Flagstar Enters into Consent Order with CFPB

see 201409_cfpb_consent-order_flagstar

Editor’s Note: More corroboration that the goal is the foreclosure judgment rather than a work out. In a workout the servicer cannot recover servicer advances and the broker dealer who sold the false mortgage bonds would be liable for refunds and repurchase equal to many times the alleged principal due on the loan. The principal and accrued interest on the loan is Always misstated if it fails to account for service and other third party advances. Servicer advances means that the creditors got paid even though the borrower stopped paying. The truth is that most of the foreclosures are improperly brought by servicers for their own benefit, since there is no default suffered by the creditors who continue to get payments.

First, Respondent has committed unfair acts or practices by impeding borrowers’ access to loss mitigation. Respondent failed to review loss mitigation applications in a reasonable amount of time; withheld information that borrowers needed to complete their loss mitigation applications; improperly denied borrower requests for loan modifications; and improperly prolonged trial periods for loan modifications. Second, Respondent has violated the loss mitigation provisions of the 2013 RESPA Mortgage Servicing Final Rule, 12 C.F.R. pt. 1024 subpt. c (the Mortgage Servicing Rule). Third, Respondent has committed deceptive acts or practices by misrepresenting borrowers’ right to appeal the denial of a loan modification. Under sections 1053 and 1055 of the Consumer Financial Protection Act of 2010 (CFPA), 12 U.S.C. §§ 5563, 5565, the Bureau issues this Consent Order (Consent Order).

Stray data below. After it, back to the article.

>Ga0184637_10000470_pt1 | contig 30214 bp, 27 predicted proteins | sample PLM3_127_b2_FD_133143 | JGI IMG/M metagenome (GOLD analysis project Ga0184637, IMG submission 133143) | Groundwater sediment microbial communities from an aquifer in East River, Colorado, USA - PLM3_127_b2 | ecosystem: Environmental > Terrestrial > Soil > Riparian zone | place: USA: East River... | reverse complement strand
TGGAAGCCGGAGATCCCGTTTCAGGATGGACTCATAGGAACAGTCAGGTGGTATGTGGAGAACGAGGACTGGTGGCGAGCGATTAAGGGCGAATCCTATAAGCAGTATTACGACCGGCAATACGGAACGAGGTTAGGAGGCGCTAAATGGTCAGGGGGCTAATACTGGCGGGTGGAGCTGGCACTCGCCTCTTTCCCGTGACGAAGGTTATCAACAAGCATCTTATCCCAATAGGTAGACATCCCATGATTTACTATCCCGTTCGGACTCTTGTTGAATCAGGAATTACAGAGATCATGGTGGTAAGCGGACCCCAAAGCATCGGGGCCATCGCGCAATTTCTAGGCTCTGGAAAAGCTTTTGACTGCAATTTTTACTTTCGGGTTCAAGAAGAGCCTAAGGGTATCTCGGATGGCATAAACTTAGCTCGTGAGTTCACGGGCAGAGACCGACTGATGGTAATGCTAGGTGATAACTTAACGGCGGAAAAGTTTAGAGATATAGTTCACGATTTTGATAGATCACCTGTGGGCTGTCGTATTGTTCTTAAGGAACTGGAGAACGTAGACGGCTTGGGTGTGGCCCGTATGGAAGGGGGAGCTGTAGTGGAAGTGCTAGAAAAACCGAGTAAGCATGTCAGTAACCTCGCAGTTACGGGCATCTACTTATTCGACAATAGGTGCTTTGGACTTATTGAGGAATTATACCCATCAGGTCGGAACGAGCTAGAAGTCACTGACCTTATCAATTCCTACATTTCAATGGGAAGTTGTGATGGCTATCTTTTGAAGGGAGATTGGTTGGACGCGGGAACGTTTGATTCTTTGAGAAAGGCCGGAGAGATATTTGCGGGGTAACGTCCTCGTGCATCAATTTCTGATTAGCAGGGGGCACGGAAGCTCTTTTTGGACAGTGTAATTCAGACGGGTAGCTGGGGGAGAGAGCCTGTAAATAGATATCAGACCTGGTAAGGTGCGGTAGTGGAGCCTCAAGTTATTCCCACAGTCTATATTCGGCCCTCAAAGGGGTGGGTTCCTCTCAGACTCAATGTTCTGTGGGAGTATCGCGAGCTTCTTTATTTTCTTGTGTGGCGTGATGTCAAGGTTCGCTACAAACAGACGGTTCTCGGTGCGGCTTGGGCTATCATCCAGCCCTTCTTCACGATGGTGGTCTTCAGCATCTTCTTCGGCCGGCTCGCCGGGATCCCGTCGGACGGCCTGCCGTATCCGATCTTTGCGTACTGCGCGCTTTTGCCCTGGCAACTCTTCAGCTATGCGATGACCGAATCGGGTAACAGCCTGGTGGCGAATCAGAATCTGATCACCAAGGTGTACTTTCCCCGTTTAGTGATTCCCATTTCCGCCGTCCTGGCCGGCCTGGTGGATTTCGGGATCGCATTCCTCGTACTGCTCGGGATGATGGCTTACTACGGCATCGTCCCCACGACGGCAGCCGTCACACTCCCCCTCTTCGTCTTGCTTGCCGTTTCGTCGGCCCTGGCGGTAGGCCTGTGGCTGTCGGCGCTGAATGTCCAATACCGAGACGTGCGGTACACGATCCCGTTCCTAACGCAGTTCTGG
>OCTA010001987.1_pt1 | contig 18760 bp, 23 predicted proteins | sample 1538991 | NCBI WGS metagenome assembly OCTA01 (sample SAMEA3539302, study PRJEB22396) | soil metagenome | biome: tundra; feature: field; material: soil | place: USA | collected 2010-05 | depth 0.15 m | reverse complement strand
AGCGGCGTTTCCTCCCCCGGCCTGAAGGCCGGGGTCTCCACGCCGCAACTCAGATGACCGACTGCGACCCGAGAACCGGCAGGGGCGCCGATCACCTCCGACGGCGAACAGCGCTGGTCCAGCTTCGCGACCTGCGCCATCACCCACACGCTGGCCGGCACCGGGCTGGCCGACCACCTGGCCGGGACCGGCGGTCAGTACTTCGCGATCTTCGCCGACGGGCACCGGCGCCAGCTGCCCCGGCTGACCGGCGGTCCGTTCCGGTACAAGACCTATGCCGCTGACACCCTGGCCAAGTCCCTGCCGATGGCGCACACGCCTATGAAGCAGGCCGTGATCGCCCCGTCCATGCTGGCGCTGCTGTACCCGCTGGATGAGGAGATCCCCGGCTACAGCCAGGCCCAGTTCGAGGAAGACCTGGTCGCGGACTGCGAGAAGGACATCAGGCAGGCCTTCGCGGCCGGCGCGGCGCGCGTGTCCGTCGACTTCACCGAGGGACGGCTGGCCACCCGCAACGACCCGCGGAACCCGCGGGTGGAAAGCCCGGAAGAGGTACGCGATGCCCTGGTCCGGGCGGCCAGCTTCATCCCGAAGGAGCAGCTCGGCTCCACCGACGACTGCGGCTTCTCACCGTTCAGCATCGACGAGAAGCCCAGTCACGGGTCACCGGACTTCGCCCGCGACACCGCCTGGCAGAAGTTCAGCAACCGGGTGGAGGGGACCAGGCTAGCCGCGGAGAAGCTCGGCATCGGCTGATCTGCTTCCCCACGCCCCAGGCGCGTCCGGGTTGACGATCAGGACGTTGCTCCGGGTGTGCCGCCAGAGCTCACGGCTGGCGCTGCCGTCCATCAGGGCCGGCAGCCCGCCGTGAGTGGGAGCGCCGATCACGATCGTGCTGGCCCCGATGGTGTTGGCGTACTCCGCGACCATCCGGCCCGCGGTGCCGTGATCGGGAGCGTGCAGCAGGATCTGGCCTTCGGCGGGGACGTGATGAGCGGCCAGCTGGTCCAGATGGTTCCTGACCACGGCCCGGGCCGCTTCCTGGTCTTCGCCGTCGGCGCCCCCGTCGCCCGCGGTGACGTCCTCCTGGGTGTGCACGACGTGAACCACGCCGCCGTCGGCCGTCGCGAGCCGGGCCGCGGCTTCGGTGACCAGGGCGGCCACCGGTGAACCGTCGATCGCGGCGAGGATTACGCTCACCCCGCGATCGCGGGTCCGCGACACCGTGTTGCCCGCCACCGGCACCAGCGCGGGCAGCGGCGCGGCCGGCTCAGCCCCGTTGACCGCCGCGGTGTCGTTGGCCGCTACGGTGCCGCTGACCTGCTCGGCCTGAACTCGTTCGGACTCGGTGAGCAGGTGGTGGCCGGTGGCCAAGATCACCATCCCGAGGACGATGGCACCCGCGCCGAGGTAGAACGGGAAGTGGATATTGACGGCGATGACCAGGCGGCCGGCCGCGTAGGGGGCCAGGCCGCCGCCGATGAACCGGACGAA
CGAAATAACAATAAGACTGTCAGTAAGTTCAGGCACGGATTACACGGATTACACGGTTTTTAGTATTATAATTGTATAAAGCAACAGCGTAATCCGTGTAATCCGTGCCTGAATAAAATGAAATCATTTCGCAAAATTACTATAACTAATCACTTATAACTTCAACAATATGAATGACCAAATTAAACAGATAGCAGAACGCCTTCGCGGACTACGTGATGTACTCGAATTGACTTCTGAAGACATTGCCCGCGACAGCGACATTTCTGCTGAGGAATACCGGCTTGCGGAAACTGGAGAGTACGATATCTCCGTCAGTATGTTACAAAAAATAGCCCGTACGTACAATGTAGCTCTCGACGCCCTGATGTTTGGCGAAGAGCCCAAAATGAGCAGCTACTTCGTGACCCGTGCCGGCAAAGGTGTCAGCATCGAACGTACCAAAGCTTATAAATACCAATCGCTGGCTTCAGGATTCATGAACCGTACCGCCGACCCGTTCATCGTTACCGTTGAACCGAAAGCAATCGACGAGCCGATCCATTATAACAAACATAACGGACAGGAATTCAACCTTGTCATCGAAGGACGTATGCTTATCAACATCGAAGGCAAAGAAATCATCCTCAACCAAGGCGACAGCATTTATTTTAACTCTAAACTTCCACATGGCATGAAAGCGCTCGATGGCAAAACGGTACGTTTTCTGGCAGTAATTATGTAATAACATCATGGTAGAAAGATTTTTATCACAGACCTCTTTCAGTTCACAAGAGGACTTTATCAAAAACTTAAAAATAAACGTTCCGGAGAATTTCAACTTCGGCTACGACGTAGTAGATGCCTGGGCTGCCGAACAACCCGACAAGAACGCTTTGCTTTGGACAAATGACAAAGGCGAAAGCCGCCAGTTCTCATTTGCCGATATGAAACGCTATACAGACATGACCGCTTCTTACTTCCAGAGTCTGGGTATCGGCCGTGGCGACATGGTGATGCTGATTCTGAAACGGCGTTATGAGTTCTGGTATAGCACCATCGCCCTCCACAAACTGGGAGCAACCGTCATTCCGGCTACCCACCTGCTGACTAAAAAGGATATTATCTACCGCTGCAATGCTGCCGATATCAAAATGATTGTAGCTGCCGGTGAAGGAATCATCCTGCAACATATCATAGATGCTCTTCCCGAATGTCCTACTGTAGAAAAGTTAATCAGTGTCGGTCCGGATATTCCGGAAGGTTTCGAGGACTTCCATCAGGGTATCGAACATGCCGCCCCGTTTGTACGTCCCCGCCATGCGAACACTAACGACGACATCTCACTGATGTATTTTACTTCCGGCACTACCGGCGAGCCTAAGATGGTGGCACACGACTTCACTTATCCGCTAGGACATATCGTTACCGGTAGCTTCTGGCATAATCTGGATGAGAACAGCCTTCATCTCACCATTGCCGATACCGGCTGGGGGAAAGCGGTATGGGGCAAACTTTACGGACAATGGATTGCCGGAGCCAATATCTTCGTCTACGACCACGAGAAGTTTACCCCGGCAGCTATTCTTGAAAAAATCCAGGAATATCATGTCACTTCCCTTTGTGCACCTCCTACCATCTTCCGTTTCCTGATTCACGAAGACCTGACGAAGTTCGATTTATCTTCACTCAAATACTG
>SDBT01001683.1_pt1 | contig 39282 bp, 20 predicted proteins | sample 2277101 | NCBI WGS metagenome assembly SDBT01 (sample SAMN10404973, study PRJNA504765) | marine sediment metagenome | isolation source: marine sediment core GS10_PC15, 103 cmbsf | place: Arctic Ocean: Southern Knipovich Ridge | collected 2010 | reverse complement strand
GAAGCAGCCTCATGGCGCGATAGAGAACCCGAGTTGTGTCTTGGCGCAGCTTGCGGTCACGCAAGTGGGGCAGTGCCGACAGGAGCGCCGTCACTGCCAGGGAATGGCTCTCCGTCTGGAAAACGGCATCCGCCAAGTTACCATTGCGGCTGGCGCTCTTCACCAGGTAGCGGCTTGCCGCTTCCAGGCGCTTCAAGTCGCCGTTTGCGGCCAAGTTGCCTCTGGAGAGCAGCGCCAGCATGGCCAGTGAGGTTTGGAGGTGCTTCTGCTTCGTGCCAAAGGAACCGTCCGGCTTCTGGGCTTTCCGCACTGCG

1. Respondent has impeded borrowers’ access to loss mitigation at every stage of the process: Respondent failed to review loss mitigation applications in a reasonable amount of time; withheld critical information that borrowers needed to complete their loss mitigation applications; improperly denied loan modifications to qualified borrowers; and prolonged trial periods for loan modifications.
  2. Respondent’s practices harmed borrowers. Respondent deprived borrowers of the ability to make an informed choice about how to save or dispose of their home. Respondent improperly closed loss mitigation applications, improperly denied loan modifications to eligible borrowers, and charged borrowers excessive capitalized interest and fees.

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